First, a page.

President Barack Obama nominated federal appeals court judge Merrick Garland to the Supreme Court on Wednesday to replace the late Justice Antonin Scalia, a move that sets up a confrontation with Republicans.
Obama said Garland is “widely recognized as one of one America’s sharpest legal minds” and “uniquely prepared to serve immediately” on the Supreme Court. The president said Garland would bring a spirit of modesty, integrity and even-handedness to the nation's highest court and praised his work in investigating and supervising the prosecution that brought Oklahoma City bomber Timothy McVeigh to justice.
"He grasps the way the law affects the daily reality of people’s lives in a big, complicated democracy," Obama said.
Garland, 63, is the chief judge for the United States Court of Appeals for the District of Columbia Circuit, a court whose influence over federal policy and national security matters has made it a proving ground for potential Supreme Court justices.
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Garland, his voice cracking, said Wednesday at the White House Rose Garden, "This is the greatest honor of my life…it's also the greatest gift I've ever received."
Obama noted Garland was confirmed to the D.C. Circuit in 1997 with backing from a majority in both parties, including seven current Republicans senators. But in the current climate, Garland remains a tough sell. Republicans control the Senate, which must confirm any nominee, and GOP leaders want to leave the choice to the next president, denying Obama a chance to alter the ideological balance of the court before he leaves office next January. Republicans contend that a confirmation fight in an election year would be too politicized.
The president said Garland will travel to Capitol Hill on Thursday to meet one-on-one with senators and urged Republican senators to grant hearings and a confirmation vote. He said if they don't, it would be an abdication for the Senate's constitutional duty and would show the nominating process is "beyond repair."
"Presidents don’t stop working in the final year of their term. Neither should a senator," Obama said.
Sen. Chuck Schumer of New York, the No. 3 Democratic leader, called Garland's selection, "a bipartisan choice."
Senate Minority Leader Harry Reid, who spoke to Obama Wednesday morning, said in brief remarks on the Senate floor that Republicans must act on the president's choice. "He's doing his job this morning, they should do theirs," said the Nevada Democrat.
Republicans have offered up no potential candidates that would win their backing and no route to filling the seat.
"Give the people a voice in filling this vacancy," Senate Majority Leader Mitch McConnell said on the House floor Wednesday.
Ahead of Obama's announcement, the Republican Party set up a task force that will orchestrate attack ads, petitions and media outreach. The aim is to bolster Senate Republicans' strategy of denying consideration of Obama's nominee. The party's chairman, Reince Priebus, described it as the GOP's most comprehensive judicial response effort ever.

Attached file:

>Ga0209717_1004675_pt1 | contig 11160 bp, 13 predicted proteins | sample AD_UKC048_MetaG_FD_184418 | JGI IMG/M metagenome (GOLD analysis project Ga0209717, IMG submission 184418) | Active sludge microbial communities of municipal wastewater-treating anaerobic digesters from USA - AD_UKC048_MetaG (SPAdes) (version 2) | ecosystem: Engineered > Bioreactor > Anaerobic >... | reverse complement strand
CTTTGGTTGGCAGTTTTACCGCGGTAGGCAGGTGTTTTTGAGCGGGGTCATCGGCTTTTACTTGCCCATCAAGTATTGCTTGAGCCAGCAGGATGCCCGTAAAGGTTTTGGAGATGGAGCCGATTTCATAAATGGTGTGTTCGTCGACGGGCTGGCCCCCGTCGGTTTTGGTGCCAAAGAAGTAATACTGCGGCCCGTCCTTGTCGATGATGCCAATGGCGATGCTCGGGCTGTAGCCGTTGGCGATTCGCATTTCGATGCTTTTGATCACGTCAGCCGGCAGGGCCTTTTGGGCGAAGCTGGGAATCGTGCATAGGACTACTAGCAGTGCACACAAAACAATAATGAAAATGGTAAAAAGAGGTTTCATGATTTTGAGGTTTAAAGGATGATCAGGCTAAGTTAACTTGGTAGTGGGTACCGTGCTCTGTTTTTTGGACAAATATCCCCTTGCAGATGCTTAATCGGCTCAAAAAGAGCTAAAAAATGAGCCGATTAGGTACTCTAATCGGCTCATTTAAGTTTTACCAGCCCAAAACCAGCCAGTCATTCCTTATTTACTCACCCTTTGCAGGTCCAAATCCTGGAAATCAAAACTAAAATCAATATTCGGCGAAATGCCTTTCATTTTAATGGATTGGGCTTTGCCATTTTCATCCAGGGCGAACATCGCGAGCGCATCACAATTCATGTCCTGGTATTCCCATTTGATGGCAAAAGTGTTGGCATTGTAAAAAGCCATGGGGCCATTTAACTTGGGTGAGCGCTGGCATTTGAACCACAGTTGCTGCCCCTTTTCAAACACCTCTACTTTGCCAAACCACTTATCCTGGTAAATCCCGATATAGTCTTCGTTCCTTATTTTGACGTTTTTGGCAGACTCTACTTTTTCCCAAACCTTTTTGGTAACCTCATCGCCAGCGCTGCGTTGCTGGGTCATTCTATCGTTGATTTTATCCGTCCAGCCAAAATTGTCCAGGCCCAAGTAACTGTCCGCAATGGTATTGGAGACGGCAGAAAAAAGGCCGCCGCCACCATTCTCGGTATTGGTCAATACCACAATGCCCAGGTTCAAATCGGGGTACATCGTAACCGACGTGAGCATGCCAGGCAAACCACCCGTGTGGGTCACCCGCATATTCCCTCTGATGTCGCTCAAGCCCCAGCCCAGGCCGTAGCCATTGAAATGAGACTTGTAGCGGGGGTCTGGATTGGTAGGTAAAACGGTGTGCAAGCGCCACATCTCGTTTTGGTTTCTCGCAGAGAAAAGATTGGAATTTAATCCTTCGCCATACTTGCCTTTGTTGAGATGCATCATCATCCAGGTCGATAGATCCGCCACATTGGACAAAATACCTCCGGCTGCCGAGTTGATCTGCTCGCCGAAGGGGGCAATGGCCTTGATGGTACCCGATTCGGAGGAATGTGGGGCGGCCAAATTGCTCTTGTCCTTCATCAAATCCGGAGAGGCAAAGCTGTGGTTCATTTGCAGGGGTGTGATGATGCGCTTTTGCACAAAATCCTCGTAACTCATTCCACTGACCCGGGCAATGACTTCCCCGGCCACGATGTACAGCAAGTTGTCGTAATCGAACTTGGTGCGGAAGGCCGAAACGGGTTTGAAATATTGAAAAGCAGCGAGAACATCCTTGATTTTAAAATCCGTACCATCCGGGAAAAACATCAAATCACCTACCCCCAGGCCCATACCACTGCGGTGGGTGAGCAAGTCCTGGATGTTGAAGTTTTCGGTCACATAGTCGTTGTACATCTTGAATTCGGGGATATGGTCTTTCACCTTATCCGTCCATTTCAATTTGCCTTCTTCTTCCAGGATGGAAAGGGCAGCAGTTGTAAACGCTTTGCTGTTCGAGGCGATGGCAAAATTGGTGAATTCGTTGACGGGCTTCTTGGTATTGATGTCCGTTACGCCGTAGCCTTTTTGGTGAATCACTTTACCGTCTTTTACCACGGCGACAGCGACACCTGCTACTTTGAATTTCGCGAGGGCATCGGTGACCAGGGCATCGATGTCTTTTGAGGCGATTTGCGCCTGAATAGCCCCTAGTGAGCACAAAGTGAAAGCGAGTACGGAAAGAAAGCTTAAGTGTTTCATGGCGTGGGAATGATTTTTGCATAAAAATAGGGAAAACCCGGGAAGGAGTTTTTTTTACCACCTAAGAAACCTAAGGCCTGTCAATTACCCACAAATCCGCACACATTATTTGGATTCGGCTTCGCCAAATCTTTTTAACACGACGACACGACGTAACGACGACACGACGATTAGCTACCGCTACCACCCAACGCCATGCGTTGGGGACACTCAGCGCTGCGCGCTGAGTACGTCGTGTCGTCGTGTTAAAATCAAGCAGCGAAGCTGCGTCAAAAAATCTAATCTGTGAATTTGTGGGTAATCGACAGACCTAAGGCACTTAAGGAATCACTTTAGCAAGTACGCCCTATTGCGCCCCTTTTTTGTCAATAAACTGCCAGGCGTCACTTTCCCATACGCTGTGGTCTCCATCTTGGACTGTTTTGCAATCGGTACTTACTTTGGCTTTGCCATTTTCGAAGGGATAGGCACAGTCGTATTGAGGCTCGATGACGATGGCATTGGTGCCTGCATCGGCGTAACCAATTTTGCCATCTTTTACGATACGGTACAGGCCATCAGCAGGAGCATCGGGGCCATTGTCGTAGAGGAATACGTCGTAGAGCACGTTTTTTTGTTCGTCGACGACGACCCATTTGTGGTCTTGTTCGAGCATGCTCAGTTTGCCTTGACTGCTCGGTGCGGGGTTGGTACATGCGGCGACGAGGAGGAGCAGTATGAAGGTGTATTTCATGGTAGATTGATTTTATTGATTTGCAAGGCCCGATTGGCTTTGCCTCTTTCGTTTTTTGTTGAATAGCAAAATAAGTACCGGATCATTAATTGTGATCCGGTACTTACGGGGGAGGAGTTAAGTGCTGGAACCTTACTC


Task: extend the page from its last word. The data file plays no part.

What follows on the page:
On the other side, Obama allies have been drafted to run a Democratic effort that will involve liberal groups that hope an Obama nominee could pull the high court's ideological balance to the left. The effort would target states where activists believe Republicans will feel political heat for opposing hearings once Obama announced his nominee.
"In putting forward a nominee today, I am fulfilling my constitutional duty. I’m doing my job," Obama said in an email to supporters ahead of the announcement. "I hope that our senators will do their jobs, and move quickly to consider my nominee. That is what the Constitution dictates, and that’s what the American people expect and deserve from their leaders."
The White House created Twitter handle @ScotusNom for the nomination process, which gained nearly 13,000 followers in three hours. One of the tweets said: "The last time a president's Supreme Court nominee was denied a vote? 1875."
If confirmed, Garland would be expected to align with the more liberal members, but he is not viewed as down-the-line liberal. Particularly on criminal defense and national security cases, he's earned a reputation as centrist, and one of the few Democratic-appointed judges Republicans might have a fast-tracked to confirmation — under other circumstances.
Garland grew up in suburban Chicago, attending Niles West High School in Skokie before graduating with honors from Harvard University and Harvard Law School. He clerked for two appointees of Republican President Dwight D. Eisenhower — the liberal U.S. Supreme Court Justice William Brennan Jr. and Judge Henry J. Friendly, for whom Chief Justice John Roberts also clerked.
In 1988, he gave up a plush partner's office in a powerhouse law firm to cut his teeth in criminal cases. As an assistant U.S. attorney, he joined the team prosecuting a Reagan White House aide charged with illegal lobbying and did early work on the drug case against then-D.C. Mayor Marion Barry. He held a top-ranking post in the Justice Department when he was dispatched to Oklahoma City the day after bombing at the federal courthouse to supervise the investigation. The case made his career and his reputation. He oversaw the convictions of McVeigh and Terry Nichols, and went on to supervise the investigation into Unabomber Ted Kaczynski.
Before becoming a judge in 1997, Garland served in the Justice Department as principal associate deputy attorney general and deputy assistant attorney general in the criminal division. He was a federal prosecutor in the District of Columbia from 1989 to 1992 and a partner in the law firm of Arnold & Porter from 1985 to 1989 and from 1992 to 1993.
He was also considered for the Supreme Court in 2010 after the retirement of Justice Stevens.